I had expected the labor force participation rate to level off or even increase as the economy improved, but that has not been happening. Look at the latest labor market data for Georgia. In November 2013, every single metro area in Georgia had a smaller labor force than in November 2012. Only one metro area — Atlanta — had more “employed persons,” as defined by the household survey, than a year earlier.

Two weeks ago, I wrote about the slow, stagnant, and even declining payroll employment in most of Georgia’s metro areas over the past year, but the household survey data are even worse.

So, as Georgia’s elected officials and economic development bureaucrats tout the decline in the state’s unemployment rate, we should keep in mind that the unemployment rate is primarily declining because more and more Georgians have left the labor force over the last year.


  1. saltycracker says:

    Bill – thanks, interesting stuff.
    Complex, making it easy to get mired in the process and loose sight of what to do about the trend as you summarized….”we should keep in mind that the unemployment rate is primarily declining because more and more Georgians have left the labor force over the last year.”

    We need to better understand where they are going, how many settled on support programs, how many households reduced wage earners, how many retired, how many went into the underground economy and so on to determine best policies.

    I seriously doubt the current political approach by both parties, to increase subsidies while passing out tax favors to the influential, is going to do anything but eat up the middle taxpayer.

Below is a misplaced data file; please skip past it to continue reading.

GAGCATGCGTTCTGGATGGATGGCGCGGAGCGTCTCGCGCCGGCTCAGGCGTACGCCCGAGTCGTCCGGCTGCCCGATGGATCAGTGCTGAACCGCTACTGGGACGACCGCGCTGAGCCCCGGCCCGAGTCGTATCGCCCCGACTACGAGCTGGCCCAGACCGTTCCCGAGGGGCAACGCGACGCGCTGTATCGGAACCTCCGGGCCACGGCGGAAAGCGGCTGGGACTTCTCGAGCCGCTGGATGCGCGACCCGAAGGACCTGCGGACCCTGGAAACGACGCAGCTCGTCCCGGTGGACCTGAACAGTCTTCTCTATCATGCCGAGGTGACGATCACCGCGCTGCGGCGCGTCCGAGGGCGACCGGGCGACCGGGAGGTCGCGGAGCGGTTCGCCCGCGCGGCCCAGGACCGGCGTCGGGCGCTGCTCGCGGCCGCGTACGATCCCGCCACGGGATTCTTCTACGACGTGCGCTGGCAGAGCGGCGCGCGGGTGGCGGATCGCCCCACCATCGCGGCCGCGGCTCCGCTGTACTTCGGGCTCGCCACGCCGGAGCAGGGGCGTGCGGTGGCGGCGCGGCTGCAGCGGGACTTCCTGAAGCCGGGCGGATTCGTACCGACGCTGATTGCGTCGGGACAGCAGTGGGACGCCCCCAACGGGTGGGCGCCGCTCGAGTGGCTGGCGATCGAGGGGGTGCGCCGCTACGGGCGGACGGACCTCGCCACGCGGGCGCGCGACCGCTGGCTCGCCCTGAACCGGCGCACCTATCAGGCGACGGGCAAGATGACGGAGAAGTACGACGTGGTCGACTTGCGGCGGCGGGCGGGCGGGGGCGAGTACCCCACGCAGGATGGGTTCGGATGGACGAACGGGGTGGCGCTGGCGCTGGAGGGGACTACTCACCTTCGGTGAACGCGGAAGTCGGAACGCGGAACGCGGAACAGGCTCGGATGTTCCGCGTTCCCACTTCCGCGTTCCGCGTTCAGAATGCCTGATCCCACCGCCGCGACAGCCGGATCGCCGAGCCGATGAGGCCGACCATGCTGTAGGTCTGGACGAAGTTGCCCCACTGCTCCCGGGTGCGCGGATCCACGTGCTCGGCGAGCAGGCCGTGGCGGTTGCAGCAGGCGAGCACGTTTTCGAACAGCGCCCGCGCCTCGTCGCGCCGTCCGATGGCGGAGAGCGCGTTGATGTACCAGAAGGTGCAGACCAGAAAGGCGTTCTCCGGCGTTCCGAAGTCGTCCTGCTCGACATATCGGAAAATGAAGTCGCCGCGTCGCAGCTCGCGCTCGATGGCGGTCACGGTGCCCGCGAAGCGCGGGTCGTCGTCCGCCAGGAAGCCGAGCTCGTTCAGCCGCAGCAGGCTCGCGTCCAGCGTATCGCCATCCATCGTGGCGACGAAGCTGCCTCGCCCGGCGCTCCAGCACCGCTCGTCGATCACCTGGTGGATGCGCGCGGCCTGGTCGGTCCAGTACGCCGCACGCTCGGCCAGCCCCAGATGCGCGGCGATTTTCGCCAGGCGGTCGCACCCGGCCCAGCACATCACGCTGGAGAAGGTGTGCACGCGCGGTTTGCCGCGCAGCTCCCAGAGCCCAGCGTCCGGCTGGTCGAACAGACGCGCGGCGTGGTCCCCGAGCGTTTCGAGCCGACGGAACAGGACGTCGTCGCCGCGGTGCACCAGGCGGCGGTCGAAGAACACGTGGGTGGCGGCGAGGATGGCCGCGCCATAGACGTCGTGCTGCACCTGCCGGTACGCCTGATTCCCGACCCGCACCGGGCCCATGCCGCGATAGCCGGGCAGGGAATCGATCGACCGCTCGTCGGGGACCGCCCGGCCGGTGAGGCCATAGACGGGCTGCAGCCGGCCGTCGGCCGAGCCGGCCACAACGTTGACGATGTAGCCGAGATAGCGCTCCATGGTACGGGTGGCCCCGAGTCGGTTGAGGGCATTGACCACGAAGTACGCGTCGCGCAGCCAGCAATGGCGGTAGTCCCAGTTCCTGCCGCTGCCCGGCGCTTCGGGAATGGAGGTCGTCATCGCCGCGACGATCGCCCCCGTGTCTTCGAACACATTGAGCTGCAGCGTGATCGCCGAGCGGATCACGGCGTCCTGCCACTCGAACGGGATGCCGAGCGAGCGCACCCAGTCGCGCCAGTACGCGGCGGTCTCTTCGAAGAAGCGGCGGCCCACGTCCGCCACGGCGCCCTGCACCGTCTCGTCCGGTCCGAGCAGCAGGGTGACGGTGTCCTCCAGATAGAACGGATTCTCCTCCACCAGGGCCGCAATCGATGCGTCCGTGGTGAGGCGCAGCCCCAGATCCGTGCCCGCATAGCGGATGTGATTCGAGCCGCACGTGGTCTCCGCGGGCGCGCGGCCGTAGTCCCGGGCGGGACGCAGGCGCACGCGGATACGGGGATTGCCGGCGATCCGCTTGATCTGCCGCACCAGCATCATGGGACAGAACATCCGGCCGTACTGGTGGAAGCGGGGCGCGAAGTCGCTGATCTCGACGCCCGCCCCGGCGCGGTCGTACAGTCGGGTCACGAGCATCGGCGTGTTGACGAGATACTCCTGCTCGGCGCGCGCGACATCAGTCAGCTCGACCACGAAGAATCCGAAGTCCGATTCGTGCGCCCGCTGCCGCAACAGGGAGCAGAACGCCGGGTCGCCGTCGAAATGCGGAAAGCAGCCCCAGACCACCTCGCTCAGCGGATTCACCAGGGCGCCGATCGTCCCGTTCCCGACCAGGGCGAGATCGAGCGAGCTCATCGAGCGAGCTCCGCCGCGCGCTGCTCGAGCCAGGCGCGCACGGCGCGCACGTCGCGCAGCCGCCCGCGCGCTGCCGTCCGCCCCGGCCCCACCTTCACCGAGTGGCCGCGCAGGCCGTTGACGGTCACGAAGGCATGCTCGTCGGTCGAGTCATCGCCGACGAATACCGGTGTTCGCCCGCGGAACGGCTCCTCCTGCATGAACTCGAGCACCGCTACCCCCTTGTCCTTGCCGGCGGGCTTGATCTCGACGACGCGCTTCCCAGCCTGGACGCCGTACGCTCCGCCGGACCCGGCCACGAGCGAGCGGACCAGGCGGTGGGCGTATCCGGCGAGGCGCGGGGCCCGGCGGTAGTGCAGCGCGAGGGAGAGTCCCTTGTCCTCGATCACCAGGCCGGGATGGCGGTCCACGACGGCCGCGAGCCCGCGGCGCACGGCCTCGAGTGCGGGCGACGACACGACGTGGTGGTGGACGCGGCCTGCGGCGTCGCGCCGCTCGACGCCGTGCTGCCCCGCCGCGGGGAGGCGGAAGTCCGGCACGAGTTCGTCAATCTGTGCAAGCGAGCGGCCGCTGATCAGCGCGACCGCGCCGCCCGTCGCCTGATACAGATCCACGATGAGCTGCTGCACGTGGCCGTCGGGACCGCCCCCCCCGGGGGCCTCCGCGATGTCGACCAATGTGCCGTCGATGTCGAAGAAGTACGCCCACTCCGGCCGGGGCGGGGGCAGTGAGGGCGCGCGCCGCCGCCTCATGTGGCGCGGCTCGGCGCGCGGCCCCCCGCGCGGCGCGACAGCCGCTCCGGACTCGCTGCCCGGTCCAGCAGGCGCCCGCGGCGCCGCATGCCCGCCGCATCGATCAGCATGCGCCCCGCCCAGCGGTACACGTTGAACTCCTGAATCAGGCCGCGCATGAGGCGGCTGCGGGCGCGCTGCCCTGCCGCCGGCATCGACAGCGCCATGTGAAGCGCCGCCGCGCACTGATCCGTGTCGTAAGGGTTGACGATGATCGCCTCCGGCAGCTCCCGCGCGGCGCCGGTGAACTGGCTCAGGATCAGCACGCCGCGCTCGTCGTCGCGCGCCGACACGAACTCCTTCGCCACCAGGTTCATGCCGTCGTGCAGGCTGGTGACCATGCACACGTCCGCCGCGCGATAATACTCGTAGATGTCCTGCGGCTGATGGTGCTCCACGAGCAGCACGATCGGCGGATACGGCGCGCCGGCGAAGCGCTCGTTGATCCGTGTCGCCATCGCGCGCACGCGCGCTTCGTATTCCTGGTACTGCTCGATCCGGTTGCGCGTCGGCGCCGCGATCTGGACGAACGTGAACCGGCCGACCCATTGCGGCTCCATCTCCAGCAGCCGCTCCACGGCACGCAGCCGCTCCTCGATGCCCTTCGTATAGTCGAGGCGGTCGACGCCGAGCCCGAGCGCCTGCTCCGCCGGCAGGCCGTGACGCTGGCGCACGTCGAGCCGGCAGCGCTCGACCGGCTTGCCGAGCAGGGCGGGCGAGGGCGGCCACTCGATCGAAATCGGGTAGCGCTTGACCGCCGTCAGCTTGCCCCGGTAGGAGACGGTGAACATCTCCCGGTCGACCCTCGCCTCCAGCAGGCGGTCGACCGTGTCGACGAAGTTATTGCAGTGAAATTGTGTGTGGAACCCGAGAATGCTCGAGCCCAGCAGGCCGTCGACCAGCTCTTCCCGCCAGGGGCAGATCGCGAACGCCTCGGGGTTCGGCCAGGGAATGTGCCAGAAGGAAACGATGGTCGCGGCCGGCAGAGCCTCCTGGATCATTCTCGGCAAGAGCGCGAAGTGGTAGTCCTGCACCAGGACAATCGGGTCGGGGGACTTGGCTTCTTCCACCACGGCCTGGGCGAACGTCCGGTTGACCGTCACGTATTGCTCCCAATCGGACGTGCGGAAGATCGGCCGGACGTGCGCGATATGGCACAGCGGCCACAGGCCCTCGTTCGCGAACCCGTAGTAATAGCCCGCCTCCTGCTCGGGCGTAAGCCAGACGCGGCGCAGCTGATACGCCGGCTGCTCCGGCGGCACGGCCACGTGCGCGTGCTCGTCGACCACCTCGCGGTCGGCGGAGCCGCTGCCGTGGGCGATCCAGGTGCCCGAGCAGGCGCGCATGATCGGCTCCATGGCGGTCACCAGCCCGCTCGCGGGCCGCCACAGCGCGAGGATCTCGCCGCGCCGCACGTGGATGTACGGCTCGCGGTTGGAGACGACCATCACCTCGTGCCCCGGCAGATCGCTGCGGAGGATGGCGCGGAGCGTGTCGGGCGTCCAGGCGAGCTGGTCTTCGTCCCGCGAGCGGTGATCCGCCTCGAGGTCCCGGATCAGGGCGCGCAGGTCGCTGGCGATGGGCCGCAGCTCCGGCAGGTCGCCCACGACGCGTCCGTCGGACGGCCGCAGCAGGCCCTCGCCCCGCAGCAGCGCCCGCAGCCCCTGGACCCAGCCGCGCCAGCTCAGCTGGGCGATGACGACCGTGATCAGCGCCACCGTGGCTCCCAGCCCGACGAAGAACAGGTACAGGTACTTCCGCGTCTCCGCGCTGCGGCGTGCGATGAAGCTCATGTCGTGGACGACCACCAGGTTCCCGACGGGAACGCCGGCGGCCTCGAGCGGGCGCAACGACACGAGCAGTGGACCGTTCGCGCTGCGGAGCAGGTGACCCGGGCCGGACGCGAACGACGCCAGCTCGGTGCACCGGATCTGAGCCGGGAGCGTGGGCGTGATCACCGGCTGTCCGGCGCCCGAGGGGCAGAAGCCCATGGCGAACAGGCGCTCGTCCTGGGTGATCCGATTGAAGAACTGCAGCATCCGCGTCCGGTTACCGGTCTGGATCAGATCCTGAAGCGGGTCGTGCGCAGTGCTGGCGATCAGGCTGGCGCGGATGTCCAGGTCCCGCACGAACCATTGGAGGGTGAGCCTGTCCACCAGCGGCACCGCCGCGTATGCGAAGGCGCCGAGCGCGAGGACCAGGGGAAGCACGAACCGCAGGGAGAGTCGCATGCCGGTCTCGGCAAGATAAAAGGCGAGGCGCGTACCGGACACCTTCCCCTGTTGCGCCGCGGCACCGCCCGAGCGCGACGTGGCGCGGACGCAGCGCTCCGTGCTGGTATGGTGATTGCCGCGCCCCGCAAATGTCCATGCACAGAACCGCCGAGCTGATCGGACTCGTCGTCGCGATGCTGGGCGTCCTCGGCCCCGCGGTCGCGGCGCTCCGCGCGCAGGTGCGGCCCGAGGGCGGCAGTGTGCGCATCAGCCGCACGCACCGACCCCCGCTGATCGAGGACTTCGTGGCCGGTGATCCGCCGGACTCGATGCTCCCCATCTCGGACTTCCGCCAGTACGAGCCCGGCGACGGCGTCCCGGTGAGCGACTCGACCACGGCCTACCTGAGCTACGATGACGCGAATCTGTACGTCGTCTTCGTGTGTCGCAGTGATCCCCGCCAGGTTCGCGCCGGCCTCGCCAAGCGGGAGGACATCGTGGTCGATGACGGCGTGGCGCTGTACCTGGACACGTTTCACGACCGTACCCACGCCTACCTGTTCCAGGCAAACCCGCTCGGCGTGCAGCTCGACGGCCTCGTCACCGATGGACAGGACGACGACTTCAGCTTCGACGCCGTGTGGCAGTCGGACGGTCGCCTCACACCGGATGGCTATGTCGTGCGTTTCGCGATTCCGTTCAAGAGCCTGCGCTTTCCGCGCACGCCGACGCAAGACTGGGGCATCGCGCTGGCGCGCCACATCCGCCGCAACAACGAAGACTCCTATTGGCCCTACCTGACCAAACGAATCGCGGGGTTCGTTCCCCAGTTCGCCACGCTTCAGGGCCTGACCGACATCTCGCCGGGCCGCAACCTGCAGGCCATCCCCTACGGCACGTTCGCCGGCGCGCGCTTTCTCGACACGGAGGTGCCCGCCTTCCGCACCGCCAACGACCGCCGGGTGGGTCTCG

2. saltycracker says:

    More stats

    From Newsweek’s cover story that stirred the pot:

    “… the total number of private-sector jobs is still 4.3 million below the January 2008 peak. Meanwhile, since 2008, a staggering 3.6 million Americans have been added to Social Security’s disability insurance program. This is one of many ways unemployment is being concealed.”

    “In his fiscal year 2010 budget—the first he presented—the president envisaged growth of 3.2 percent in 2010, 4.0 percent in 2011, 4.6 percent in 2012. The actual numbers were 2.4 percent in 2010 and 1.8 percent in 2011; few forecasters now expect it to be much above 2.3 percent this year.

    Unemployment was supposed to be 6 percent by now. It has averaged 8.2 percent this year so far. Meanwhile real median annual household income has dropped more than 5 percent since June 2009. Nearly 110 million individuals received a welfare benefit in 2011, mostly Medicaid or food stamps.

    Welcome to Obama’s America: nearly half the population is not represented on a taxable return—almost exactly the same proportion that lives in a household where at least one member receives some type of government benefit. We are becoming the 50–50 nation—half of us paying the taxes, the other half receiving the benefits.”


    • Bill Dawers says:

      Well I’m in the camp who thinks that cover story by Ferguson from 2012 had so many distortions that it’s hardly worth citing. (For example, he talks about the Jan. 2008 peak of unemployment and blames the decline on Obama, but Obama wasn’t even president for a full year after that and no one in their right mind thinks a president can turn around a failing economy instantly.)